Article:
In the next instalment of 200 Sad Songs, we are dragged into the darkest corner of Nick Cave’s ‘Murder Ballads’, documenting the split of a pair, and the emotional hell that rides in soon after it.
When Nick Cave searches for meaning, he really searches.
Consider this song, one of the darkest in a catalogue which contains an entire album called ‘Murder Ballads’. He cannot fathom how a woman he lost is yet to be found by another, such is her everlasting beauty and grace. Not simply content with the idea she may be enjoying her independence, he delves into the great tomes of history to gather a clearer understanding. Or maybe he killed her, and this is why she is nobody’s baby now. It certainly wouldn’t be the first time; I’m surprised more of his murderous claims haven’t been formally investigated, especially the well-publicised Elisa Day case.
Despite claiming in ‘Into My Arms’ to not believe in an interventionist God (and being the only writer to successfully cram ‘interventionist’ into a song), he nevertheless studies the scriptures to “unravel the mystery of Jesus Christ, the saviour.” He pores over anthropological texts, reads poetry, travels the world, but is bereft of anything approaching an answer.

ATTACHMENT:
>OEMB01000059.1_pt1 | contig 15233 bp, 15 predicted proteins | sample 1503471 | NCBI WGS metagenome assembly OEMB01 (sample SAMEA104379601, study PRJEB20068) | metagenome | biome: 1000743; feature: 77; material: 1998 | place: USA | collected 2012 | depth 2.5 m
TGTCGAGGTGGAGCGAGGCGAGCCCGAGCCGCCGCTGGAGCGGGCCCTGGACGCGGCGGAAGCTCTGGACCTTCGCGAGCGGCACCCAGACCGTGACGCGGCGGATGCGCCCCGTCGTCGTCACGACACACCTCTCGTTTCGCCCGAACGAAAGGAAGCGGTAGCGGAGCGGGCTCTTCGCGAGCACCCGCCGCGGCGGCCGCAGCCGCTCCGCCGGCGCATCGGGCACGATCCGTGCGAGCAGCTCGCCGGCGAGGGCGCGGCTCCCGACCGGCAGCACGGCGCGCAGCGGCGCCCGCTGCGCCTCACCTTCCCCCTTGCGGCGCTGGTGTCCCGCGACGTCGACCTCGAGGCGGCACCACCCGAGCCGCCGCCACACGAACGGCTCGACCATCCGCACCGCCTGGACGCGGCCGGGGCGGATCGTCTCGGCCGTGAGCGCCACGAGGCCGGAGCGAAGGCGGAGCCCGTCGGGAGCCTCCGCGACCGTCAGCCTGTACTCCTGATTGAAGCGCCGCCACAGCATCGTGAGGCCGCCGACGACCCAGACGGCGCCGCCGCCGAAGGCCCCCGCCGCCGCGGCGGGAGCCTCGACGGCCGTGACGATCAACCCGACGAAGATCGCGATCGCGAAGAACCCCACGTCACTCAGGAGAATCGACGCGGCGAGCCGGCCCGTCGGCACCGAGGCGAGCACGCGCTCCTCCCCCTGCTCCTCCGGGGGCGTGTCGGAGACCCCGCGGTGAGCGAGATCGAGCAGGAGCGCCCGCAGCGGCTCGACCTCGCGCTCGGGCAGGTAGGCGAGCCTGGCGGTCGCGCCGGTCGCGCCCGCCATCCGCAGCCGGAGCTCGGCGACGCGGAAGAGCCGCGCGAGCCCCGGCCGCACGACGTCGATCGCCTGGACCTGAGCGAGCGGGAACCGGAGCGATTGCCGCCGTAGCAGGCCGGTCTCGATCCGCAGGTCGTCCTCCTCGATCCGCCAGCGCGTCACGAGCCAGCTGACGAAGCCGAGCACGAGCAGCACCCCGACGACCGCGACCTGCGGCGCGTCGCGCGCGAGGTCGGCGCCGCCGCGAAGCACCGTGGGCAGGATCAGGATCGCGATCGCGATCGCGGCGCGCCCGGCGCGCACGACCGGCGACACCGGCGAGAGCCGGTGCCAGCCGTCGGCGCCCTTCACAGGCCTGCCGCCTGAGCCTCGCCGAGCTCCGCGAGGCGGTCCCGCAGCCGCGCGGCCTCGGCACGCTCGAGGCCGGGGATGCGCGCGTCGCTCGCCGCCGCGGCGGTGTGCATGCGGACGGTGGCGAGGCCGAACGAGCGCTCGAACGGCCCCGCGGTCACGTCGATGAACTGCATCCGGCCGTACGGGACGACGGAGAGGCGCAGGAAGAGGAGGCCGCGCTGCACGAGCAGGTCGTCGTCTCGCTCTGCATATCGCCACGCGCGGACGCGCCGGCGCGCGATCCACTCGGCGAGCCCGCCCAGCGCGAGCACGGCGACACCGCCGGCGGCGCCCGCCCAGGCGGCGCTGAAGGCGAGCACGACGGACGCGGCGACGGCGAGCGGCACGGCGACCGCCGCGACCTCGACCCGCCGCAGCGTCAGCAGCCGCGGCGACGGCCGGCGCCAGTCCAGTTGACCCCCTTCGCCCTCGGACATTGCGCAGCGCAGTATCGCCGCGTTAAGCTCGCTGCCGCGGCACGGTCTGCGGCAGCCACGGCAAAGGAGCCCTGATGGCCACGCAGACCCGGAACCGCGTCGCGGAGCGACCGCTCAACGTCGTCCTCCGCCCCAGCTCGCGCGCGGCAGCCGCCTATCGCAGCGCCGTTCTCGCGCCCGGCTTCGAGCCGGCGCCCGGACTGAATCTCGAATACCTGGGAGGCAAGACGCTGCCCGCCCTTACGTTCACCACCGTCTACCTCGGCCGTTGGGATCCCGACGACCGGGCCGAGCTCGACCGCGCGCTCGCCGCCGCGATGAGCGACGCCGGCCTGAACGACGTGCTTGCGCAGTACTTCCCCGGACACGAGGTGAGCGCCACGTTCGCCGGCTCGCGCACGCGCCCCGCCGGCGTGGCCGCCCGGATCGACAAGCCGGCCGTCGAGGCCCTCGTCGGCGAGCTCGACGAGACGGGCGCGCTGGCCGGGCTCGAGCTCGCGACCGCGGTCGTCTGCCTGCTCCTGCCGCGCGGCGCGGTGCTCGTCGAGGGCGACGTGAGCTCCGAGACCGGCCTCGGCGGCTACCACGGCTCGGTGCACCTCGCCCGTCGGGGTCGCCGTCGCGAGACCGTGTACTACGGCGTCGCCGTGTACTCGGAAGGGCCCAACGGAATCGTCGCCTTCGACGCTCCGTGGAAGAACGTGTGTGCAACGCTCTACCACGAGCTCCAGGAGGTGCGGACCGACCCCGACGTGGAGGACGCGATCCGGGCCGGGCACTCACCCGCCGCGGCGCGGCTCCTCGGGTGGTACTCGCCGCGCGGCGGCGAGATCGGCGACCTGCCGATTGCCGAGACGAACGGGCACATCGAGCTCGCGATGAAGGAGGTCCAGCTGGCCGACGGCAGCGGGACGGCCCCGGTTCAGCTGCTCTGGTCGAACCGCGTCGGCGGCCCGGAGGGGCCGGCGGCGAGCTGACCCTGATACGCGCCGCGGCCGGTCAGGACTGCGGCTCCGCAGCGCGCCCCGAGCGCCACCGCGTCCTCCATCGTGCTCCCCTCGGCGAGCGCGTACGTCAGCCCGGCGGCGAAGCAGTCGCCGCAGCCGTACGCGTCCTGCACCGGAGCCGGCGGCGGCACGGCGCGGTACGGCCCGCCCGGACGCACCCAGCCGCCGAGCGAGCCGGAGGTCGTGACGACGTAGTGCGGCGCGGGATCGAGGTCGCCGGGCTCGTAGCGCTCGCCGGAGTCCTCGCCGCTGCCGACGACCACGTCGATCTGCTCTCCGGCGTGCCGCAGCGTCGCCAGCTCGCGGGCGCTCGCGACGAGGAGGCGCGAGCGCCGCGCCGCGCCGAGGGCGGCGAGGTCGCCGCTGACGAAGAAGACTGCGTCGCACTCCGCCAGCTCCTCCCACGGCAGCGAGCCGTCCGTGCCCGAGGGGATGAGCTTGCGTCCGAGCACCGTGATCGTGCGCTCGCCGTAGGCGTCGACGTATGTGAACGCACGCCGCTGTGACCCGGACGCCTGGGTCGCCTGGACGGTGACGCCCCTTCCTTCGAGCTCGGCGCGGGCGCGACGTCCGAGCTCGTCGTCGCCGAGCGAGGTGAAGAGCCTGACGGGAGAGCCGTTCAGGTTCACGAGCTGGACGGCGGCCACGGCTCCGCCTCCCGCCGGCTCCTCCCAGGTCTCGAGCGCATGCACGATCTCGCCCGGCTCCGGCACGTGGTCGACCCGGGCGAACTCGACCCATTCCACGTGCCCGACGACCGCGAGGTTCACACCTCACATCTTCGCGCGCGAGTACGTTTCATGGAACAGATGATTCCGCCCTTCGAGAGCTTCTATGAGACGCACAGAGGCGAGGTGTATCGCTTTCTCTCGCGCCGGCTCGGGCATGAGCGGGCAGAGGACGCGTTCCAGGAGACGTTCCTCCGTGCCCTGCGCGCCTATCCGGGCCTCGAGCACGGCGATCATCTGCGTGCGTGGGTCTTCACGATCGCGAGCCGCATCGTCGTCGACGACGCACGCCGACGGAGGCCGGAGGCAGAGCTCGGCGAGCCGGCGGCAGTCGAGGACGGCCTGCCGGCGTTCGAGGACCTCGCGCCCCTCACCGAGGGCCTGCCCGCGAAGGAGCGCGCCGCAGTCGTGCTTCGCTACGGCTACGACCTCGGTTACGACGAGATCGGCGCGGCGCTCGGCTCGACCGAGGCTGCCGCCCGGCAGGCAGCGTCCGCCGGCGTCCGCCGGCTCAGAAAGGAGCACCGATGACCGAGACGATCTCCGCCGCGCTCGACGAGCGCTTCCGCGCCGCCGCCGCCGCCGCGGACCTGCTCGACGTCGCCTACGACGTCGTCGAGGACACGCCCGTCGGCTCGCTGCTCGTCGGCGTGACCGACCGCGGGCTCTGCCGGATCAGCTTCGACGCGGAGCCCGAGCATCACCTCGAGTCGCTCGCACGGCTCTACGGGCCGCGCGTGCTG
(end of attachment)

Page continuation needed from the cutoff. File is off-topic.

This is a song about dark, driven obsession. He seems to conflate his all-assuming desire for her and the passion that drove this love off the cliff into one and the same. Verse two opens with the confessional, “I loved her then and I guess I love her still. Hers is the face I see when a certain mood moves in.” Hints at violence or infidelity soon enter, with the striking “But there are some things love won’t allow. I held her hand, but I don’t hold it now.”
She tore his many letters to shreds (if you date Nick Cave, one thing you can be assured of is being the recipient of many letters – certainly handwritten, probably in sweeping cursive, and possibly penned with a calligraphy set) and he understands the reasons for this, at least: “I was a cruel-hearted man.”
It is clear, as stated earlier, that he is still obsessed with her. If she isn’t dead, but merely no longer his – or anyone else’s – baby, then the anguish takes on an interesting new form. It’s one thing for someone to choose another over you – at least this can be rationalised by our silly survival-of-the-fittest monkey brain. But for her to leave him in order to be alone – that’s a direct result of the type of person he was and the way in which he acted towards her. She’d rather be by herself than with him. It’s a harsh, simple truth, and the questions he asks himself have no convenient answers – no wonder he couldn’t find anything in the Bible!